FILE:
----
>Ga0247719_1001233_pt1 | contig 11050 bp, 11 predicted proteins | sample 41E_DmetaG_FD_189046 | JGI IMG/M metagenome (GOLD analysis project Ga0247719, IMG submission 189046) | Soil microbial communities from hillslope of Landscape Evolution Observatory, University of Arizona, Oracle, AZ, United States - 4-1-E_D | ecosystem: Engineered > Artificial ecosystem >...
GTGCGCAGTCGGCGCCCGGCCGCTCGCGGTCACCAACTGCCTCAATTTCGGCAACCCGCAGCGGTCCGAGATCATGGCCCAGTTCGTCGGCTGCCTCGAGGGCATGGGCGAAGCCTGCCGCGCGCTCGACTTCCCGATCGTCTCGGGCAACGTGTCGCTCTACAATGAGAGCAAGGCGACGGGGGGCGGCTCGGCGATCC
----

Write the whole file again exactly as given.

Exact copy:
>Ga0247719_1001233_pt1 | contig 11050 bp, 11 predicted proteins | sample 41E_DmetaG_FD_189046 | JGI IMG/M metagenome (GOLD analysis project Ga0247719, IMG submission 189046) | Soil microbial communities from hillslope of Landscape Evolution Observatory, University of Arizona, Oracle, AZ, United States - 4-1-E_D | ecosystem: Engineered > Artificial ecosystem >...
GTGCGCAGTCGGCGCCCGGCCGCTCGCGGTCACCAACTGCCTCAATTTCGGCAACCCGCAGCGGTCCGAGATCATGGCCCAGTTCGTCGGCTGCCTCGAGGGCATGGGCGAAGCCTGCCGCGCGCTCGACTTCCCGATCGTCTCGGGCAACGTGTCGCTCTACAATGAGAGCAAGGCGACGGGGGGCGGCTCGGCGATCC